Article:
Neutral Milk Hotel in their prime
Neutral Milk Hotel in their prime

Neutral Milk Hotel Returns to Finish What It Started

Punk pioneer Jonathan Richman looked small on the stage at Crescent Ballroom last December with an acoustic guitar and his drummer, Tommy Larkins. The crowd shouted requests at him in hopes that he would play something by Richman's seminal 1970s band the Modern Lovers. He appeased them by putting a flamenco spin on the 1972 song "Old World," then pressed onward with more recent output. It was a remarkable show, but the crowd obviously was disappointed.

Though they existed more than 20 years apart, the Modern Lovers share a similar career trajectory with Neutral Milk Hotel, which visits Crescent for two sold-out shows (a portion of the proceeds will benefit the charity Children of the Blue Sky). NMH's tour set lists contain selections from the band's legendary 1998 album, In an Aeroplane Over the Sea. Much like the Modern Lovers' 1976 self-titled debut album, Aeroplane was met with neither acclaim nor large sales. Neutral Milk Hotel's hectic 1998 touring schedule to promote the album, a lo-fi psychedelic take on the story of Anne Frank, took its toll on the band's leader, Jeff Mangum, and it went on indefinite hiatus.

In the ensuing two decades, Mangum would show up infrequently to play with other musicians, including Elf Power (which is joining NMH on its reunion tour). Aeroplane's popularity (the 2008 reissue was the top-selling vinyl album that year) grew as musicians cited it as an influence. The Decemberists, with their unique cover art and dream-like tales of butchers and crane wives, are an obvious example. Franz Ferdinand's Bob Hardy once said, "When I first started driving, In the Aeroplane Over the Sea was the only cassette I had in my Ford Fiesta for two years. It is amazing. Friendships can be gauged on the mutual love of Neutral Milk Hotel."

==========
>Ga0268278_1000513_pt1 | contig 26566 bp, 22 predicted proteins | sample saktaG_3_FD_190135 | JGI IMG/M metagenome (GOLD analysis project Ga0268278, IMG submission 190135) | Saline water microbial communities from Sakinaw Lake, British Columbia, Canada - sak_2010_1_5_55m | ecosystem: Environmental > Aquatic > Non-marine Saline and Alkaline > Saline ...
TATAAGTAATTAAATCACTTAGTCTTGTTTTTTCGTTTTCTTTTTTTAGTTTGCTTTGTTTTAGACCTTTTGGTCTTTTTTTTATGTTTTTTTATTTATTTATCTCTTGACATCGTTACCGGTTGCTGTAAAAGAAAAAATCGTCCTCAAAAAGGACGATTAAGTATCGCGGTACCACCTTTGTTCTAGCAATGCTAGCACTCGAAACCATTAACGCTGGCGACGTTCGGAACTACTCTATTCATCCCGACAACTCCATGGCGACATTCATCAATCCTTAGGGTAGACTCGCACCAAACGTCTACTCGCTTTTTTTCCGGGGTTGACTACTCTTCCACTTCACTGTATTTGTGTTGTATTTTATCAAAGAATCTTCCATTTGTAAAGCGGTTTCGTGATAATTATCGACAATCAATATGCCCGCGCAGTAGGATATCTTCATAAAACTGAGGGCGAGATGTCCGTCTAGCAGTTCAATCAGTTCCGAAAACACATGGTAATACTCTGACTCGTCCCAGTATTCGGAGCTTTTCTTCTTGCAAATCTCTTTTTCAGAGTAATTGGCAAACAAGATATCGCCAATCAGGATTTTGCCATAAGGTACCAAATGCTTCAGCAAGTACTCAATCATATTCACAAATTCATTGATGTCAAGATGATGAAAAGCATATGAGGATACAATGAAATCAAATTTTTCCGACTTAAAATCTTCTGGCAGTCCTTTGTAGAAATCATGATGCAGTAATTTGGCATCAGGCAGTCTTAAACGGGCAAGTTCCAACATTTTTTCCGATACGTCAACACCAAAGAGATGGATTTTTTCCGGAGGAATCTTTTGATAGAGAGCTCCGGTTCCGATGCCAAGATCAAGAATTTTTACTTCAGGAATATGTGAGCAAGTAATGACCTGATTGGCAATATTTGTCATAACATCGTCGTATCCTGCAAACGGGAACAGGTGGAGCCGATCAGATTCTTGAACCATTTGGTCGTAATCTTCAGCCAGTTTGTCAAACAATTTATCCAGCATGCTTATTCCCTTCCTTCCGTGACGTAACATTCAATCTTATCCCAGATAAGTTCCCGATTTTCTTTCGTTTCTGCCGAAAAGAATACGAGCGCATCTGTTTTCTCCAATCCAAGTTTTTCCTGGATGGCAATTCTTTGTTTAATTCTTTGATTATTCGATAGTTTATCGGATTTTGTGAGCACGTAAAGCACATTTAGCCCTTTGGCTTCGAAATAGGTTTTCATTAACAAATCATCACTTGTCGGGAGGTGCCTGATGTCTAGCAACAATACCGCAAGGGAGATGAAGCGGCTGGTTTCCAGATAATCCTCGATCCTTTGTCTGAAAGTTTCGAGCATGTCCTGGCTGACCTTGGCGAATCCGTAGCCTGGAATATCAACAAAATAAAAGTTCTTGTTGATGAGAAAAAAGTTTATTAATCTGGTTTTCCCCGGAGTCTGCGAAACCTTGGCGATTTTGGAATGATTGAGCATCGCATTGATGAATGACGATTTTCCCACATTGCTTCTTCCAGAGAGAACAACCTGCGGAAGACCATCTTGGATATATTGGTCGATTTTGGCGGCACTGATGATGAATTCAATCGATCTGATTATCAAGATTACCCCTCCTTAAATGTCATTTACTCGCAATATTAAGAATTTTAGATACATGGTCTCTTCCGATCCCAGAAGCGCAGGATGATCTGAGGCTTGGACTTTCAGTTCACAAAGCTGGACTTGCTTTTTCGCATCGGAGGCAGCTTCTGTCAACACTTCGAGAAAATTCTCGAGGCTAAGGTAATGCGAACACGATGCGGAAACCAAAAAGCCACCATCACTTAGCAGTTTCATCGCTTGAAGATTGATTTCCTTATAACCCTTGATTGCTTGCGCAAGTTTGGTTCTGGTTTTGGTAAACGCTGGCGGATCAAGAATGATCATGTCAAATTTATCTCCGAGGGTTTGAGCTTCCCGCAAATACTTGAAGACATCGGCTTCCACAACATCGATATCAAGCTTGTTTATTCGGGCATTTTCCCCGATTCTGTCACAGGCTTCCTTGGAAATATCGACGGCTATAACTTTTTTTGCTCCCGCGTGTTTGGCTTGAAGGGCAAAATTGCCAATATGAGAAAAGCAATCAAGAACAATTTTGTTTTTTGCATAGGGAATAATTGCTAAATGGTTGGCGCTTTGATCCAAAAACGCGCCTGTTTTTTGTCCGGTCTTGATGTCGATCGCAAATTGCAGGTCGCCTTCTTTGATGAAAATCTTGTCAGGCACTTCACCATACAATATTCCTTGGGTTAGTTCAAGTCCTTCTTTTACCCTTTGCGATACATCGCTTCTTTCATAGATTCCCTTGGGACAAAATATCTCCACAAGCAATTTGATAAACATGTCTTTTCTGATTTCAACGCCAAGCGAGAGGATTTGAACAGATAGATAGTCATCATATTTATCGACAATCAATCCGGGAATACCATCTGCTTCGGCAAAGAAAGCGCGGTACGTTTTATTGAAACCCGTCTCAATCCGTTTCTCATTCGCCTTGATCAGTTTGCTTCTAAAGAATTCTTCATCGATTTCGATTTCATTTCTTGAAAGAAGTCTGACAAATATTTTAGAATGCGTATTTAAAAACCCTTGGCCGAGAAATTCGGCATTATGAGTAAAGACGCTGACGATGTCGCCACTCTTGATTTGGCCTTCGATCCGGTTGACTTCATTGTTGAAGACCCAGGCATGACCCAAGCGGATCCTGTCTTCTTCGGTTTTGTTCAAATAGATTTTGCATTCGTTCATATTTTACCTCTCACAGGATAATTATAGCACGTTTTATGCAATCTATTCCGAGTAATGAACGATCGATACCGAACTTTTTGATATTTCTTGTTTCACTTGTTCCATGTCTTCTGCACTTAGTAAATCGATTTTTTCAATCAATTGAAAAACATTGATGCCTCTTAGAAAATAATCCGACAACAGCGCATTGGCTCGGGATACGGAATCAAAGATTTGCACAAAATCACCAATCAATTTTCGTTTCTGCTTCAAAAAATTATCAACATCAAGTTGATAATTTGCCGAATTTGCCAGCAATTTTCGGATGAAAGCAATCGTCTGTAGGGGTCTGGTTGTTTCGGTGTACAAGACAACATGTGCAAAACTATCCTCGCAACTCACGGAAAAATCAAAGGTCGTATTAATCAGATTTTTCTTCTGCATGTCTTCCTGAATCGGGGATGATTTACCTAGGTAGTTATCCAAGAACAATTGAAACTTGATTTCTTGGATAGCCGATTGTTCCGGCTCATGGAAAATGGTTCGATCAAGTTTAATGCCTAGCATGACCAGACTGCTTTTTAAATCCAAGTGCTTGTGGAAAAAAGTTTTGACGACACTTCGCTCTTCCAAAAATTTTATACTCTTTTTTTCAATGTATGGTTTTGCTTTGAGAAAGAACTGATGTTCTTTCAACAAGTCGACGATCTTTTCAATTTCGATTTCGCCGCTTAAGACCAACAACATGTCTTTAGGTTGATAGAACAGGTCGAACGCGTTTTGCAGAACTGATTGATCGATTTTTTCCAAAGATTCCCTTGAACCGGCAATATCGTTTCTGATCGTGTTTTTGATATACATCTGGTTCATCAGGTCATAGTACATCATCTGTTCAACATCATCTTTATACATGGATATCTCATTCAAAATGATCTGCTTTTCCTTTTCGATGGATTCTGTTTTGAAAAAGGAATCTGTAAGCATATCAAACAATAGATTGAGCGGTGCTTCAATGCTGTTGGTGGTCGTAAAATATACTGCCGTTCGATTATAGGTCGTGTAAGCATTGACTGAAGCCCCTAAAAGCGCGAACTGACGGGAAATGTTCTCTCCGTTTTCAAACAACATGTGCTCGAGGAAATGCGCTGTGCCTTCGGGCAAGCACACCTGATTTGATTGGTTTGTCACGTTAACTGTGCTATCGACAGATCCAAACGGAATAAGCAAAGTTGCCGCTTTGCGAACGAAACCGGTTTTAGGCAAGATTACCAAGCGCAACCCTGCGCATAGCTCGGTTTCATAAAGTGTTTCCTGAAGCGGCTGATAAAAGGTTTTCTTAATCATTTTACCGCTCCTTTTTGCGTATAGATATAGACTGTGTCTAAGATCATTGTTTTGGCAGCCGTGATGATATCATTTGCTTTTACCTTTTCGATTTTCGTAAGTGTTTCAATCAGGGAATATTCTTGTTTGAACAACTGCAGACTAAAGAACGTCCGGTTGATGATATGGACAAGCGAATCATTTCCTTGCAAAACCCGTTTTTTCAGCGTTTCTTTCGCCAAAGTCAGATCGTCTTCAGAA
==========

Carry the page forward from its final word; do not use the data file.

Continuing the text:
Neutral Milk Hotel Returns to Finish What It Started

Scheduled to perform Monday and Tuesday, April 14 and 15.

The Modern Lovers are still an influence on many artists, including Joan Jett, Yeah Yeah Yeahs, and Sonic Youth. Richman was inspired after seeing The Velvet Underground in the late '60s and recruited several musicians around Boston, including future Talking Heads member Jerry Harrison, to record an album with a noisy edge about subjects such as Pablo Picasso's ability to womanize. Former Velvet John Cale even assisted with the production.

A few years later, the band accepted an offer to play in Bermuda, and Richman became inspired by the local music. He started to move away from the album's Velvets-inspired sound and refused to play any of its songs. When the self-titled debut finally saw the light of day, Richman all but disowned it. Then the original band had broken up, but the album's reputation grew. The album's opening track, "Roadrunner," was famously covered by the Sex Pistols in The Great Rock 'n' Roll Swindle. Richman still doesn't cash in on his famous album's legacy. He knew before it was finished that he wanted to move on to something softer and more refined.

Mangum, with the exception of a few side projects, chose to finish what he started years ago. A box set of rare and unreleased Neutral Milk Hotel tracks is out. He told Pitchfork in 2002 about releasing new material, "I don't know. It would be nice, but sometimes I kind of doubt it. I just feel like these windows open up for something to be honest, and they don't stay open for very long. I guess my path feels sort of different now . . . I don't know what's going to happen, but I certainly want to make music a bigger part of my life in the future than it has been for the last couple of years."


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